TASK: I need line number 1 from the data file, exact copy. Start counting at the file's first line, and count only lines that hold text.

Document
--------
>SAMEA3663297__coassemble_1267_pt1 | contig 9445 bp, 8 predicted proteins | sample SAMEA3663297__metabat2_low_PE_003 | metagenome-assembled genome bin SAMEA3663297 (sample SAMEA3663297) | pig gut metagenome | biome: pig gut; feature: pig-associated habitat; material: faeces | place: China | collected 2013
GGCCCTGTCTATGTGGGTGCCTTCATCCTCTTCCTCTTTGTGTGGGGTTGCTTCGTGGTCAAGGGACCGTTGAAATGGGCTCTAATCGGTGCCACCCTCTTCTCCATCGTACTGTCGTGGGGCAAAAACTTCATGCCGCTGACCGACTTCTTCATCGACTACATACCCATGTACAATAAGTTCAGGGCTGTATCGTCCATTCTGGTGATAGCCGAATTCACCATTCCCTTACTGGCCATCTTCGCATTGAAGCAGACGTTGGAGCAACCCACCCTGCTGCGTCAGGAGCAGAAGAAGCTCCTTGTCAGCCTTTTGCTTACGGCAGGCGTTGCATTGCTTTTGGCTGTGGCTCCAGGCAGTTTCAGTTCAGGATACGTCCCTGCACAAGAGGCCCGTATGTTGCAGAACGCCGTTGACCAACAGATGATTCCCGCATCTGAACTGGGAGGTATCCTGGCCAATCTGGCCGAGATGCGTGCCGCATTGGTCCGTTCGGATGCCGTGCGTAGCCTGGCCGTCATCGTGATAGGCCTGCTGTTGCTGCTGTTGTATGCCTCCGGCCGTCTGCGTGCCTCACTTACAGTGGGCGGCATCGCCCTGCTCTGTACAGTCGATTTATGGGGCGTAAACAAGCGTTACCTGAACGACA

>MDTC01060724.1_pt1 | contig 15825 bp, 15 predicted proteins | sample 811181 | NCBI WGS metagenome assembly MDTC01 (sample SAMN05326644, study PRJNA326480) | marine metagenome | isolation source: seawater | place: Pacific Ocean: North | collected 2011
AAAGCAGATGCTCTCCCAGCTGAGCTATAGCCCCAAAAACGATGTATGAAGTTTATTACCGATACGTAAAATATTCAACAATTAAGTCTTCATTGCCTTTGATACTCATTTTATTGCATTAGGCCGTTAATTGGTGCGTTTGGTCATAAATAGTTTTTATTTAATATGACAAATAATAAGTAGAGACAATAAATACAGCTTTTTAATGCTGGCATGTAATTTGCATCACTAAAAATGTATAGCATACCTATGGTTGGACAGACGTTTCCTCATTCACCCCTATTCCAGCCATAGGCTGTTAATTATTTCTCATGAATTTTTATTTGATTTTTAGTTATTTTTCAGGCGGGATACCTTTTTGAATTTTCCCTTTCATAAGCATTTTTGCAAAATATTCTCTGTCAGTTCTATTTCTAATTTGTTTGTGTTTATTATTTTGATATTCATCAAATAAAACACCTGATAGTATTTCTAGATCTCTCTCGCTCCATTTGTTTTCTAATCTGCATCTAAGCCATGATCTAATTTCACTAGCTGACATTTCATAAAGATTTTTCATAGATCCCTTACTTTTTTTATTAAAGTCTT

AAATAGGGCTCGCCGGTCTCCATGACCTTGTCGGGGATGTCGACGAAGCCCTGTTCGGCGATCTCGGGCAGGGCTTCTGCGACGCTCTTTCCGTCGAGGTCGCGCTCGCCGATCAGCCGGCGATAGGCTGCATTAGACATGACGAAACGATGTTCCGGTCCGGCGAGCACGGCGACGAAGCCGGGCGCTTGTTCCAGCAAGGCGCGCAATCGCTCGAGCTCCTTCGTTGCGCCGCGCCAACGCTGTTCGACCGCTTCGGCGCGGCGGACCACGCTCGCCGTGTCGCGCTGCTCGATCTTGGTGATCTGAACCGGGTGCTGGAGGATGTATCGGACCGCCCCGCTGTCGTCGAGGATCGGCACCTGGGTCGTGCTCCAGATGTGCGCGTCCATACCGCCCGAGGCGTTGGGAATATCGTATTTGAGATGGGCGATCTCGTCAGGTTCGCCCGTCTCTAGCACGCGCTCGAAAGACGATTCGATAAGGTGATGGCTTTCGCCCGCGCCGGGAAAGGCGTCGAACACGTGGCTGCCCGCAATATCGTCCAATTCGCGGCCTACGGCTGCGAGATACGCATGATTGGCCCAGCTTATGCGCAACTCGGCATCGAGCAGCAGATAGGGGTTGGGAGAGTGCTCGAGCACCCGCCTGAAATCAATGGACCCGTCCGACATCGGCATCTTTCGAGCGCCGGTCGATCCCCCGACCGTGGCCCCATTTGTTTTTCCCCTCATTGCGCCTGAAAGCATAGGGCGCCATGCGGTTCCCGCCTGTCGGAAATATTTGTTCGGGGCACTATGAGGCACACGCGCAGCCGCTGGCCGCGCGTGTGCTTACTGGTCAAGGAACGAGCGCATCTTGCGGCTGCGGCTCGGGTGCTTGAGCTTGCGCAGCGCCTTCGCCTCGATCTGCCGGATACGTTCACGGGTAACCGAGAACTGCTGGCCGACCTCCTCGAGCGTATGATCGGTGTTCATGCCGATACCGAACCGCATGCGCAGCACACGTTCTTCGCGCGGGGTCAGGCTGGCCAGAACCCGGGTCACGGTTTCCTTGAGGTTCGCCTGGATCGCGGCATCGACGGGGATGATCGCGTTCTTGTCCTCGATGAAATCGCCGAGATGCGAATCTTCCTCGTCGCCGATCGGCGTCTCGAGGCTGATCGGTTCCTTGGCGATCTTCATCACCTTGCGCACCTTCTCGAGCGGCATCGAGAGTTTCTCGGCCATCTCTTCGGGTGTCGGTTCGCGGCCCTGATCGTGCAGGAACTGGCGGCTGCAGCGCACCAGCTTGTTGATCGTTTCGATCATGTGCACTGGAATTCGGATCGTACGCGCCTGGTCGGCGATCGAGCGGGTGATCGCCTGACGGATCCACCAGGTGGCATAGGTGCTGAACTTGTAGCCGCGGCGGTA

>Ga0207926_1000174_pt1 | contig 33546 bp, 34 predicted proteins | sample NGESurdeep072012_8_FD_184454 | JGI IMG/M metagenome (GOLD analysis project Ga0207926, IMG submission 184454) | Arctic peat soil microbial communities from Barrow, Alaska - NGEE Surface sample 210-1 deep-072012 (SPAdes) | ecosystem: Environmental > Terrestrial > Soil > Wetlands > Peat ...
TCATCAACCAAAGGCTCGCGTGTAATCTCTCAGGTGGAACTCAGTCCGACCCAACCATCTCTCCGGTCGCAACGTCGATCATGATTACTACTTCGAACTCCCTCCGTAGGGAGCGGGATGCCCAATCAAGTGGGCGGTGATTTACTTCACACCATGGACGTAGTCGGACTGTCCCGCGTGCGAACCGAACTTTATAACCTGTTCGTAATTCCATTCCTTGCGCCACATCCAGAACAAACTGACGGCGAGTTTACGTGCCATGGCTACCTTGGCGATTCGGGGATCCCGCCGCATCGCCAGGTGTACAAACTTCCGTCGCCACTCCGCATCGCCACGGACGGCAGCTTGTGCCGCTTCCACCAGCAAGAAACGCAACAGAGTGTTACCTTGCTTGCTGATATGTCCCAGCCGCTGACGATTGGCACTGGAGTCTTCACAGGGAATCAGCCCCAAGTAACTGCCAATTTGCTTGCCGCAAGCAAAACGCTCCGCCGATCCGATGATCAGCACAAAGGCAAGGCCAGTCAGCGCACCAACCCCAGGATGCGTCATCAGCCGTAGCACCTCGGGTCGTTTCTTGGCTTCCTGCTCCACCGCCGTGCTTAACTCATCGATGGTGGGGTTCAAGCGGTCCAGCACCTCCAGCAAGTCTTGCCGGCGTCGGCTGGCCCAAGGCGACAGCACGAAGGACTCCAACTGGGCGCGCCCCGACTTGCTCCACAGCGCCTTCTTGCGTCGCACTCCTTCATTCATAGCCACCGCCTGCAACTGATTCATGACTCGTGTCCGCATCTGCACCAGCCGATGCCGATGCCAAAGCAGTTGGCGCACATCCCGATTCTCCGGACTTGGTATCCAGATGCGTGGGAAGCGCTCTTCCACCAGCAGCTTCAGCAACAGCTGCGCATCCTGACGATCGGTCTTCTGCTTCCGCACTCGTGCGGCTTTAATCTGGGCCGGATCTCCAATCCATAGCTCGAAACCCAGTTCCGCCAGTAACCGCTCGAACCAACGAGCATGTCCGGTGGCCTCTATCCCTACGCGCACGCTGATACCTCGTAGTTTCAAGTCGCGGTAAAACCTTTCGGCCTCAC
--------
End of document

>SAMEA3663297__coassemble_1267_pt1 | contig 9445 bp, 8 predicted proteins | sample SAMEA3663297__metabat2_low_PE_003 | metagenome-assembled genome bin SAMEA3663297 (sample SAMEA3663297) | pig gut metagenome | biome: pig gut; feature: pig-associated habitat; material: faeces | place: China | collected 2013